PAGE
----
I was getting ready to write about the ironies of the GOP's climate change denial position should a major storm disrupt the Tampa convention, but hurricane Isaac and the National Journal beat me to it.
While scientists caution that no single weather event can be directly attributed to climate change, major weather events associated with climate change, such as this summer’s drought, and the 2005 hurricanes Katrina and Rita, tend to fire up the incendiary debate about climate change -- which could happen once again if a massive political convention gets hit by a major storm.And Romney just yesterday outlined a plan to greatly expand fossil-fuel exploration and dependency, so has set the table for a full discussion of the consequences of fossil-fuel combustion = = greenhouse gas production and release, which scientists say is directly related to an overheating planet and more extreme weather.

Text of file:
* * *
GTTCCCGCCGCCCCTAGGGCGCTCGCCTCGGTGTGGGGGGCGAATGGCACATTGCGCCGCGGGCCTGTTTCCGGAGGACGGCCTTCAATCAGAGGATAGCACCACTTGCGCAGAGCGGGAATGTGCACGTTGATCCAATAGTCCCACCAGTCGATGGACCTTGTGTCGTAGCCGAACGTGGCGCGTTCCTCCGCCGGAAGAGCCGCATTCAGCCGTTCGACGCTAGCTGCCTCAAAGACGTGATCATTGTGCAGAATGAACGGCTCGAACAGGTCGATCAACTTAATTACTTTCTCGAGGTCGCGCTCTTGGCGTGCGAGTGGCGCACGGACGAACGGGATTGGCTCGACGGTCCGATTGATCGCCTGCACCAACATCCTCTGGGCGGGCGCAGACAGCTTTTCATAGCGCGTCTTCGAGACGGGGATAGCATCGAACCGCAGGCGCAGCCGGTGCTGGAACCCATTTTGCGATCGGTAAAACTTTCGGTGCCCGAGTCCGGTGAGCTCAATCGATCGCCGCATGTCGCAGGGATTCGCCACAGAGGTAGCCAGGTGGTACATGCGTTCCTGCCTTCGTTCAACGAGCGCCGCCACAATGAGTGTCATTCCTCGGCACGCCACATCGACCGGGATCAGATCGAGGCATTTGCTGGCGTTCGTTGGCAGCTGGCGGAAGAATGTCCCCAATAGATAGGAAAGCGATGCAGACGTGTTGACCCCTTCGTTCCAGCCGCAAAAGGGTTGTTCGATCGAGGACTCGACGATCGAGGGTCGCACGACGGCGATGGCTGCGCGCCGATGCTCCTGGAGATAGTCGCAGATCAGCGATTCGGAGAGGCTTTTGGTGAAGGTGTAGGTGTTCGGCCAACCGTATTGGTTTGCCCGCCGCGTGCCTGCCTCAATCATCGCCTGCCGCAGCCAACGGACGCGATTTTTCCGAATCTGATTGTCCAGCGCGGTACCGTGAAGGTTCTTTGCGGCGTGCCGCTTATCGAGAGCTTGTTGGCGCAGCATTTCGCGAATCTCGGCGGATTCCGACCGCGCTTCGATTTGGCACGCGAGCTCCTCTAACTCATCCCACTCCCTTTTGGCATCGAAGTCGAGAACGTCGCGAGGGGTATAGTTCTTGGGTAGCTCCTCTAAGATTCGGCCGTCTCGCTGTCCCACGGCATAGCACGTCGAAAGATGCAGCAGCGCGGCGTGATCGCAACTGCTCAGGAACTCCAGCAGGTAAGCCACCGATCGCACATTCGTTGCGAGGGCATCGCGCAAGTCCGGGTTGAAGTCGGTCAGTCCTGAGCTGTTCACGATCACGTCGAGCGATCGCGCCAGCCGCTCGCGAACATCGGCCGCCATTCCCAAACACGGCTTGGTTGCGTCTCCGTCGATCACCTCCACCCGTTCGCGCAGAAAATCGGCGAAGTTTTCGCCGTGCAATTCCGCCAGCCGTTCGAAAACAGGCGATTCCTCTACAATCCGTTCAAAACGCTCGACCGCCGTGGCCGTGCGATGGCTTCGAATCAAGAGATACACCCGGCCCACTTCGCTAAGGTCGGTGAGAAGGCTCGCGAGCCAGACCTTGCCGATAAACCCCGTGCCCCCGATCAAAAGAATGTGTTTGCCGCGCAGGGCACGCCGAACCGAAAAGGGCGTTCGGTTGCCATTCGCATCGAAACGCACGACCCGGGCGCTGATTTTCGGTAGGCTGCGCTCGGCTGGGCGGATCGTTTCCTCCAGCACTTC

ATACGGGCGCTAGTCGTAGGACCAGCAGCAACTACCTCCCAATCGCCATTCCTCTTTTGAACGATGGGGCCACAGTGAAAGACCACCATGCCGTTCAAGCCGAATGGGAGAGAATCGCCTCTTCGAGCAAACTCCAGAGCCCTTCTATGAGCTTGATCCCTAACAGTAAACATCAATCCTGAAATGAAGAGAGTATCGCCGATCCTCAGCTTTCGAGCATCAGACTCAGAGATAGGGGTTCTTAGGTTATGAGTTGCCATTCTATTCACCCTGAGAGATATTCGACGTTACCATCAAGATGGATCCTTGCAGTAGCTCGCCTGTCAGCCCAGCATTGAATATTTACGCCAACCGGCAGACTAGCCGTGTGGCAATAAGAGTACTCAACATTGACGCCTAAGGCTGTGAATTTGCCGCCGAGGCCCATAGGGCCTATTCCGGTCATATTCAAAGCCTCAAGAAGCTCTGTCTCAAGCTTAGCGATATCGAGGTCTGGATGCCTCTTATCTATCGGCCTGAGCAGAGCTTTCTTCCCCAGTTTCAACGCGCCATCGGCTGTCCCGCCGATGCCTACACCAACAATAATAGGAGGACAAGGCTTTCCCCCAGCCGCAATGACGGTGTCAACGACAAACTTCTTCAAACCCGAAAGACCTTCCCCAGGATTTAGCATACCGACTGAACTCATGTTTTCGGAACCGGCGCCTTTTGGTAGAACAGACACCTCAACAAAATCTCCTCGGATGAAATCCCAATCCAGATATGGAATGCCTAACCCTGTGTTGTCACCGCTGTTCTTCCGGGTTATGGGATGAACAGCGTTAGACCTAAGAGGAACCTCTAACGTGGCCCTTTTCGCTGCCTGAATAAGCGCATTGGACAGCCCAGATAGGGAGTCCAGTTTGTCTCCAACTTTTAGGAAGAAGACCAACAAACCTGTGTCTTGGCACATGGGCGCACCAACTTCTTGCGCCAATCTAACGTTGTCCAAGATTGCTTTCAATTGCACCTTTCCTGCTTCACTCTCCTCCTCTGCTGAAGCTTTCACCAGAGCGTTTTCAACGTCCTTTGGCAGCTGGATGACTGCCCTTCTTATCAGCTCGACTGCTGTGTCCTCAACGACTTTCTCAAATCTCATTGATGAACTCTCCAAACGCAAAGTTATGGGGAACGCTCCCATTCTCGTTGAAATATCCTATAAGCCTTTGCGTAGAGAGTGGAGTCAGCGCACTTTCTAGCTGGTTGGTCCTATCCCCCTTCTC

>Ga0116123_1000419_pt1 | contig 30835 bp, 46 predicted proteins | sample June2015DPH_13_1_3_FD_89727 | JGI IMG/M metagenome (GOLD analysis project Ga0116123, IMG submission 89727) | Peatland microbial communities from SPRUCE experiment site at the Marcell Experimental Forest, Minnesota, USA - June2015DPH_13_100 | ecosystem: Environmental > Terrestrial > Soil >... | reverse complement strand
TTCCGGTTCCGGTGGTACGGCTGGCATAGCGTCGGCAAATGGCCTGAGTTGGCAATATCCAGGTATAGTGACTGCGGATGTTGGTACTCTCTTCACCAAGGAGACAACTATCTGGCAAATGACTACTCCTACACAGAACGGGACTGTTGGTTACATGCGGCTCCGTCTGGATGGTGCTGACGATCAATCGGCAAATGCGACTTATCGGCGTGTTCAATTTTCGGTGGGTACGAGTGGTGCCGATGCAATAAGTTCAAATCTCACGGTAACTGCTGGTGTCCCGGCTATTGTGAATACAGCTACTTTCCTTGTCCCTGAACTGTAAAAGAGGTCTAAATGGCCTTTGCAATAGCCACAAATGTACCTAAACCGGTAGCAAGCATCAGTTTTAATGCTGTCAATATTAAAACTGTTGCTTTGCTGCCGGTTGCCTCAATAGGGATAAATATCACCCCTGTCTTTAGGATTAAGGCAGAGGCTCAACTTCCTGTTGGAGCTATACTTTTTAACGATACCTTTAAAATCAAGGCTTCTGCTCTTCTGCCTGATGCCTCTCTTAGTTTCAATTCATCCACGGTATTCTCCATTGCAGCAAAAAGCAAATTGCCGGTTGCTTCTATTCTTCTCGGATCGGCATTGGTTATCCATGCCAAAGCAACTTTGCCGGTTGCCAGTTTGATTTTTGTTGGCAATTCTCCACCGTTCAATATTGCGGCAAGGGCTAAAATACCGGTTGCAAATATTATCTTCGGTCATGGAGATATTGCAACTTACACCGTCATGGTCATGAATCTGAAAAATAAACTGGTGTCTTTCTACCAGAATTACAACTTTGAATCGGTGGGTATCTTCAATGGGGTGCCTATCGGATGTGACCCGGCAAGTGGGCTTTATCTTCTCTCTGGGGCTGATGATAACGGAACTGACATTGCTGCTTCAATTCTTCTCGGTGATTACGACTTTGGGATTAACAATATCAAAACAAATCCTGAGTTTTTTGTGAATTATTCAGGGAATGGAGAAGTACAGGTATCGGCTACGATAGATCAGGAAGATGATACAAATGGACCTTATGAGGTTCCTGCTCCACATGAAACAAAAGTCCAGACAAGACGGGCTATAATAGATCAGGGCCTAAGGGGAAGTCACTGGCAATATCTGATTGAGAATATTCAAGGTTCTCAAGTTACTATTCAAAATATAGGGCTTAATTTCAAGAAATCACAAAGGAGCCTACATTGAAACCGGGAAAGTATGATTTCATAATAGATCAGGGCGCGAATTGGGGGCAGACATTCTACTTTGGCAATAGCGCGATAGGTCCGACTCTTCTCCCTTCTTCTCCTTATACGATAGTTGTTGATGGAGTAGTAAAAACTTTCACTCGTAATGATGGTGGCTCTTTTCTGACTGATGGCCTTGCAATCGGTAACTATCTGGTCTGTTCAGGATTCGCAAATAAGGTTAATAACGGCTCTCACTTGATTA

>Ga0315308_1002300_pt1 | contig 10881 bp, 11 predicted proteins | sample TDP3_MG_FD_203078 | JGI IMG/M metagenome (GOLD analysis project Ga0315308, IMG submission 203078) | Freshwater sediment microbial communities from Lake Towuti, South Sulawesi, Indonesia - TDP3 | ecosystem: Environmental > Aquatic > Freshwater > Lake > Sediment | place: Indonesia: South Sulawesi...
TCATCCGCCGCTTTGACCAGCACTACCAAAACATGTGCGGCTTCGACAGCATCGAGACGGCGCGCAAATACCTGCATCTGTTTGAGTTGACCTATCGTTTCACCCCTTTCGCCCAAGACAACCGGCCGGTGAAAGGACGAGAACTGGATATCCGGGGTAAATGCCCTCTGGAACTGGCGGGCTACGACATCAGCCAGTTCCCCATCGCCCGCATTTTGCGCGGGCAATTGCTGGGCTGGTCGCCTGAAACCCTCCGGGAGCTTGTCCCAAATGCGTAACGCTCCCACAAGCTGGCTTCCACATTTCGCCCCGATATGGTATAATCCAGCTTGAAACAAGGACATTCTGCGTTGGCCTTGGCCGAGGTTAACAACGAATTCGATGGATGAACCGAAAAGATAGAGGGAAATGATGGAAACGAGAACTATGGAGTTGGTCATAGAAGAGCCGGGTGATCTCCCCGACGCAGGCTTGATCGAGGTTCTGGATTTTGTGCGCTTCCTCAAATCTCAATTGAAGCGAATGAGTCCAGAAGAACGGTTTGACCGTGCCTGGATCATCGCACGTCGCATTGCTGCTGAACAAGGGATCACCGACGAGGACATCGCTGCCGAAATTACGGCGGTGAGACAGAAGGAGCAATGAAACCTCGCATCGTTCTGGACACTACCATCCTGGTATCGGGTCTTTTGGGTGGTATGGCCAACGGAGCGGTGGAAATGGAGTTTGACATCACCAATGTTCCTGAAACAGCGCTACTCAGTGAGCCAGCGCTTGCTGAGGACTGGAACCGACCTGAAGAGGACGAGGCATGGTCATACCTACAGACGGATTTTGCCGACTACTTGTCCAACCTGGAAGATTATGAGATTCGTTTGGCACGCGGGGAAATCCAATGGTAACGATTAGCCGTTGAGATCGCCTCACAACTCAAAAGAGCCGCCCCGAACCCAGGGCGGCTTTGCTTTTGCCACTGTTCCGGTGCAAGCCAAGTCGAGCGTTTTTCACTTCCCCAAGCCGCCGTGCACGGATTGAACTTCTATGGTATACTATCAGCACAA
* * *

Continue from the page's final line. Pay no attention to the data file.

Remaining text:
The Republican party has shifted hard to the right on climate change since the last presidential election -- in 2008, McCain campaigned on the promise of tackling climate change, and embraced the cap-and-trade policy that has since become politically toxic within his own party. Now, denying the scientific findings linking oil and coal pollution to climate change has become mainstream in the GOP, and nominee Mitt Romney has publicly walked back his formerly expressed views that humans contribute to global warming.
Let's hope no one is injured as Isaac approaches or strikes Tampa, though the possibility of a political storm in any case is more than likely.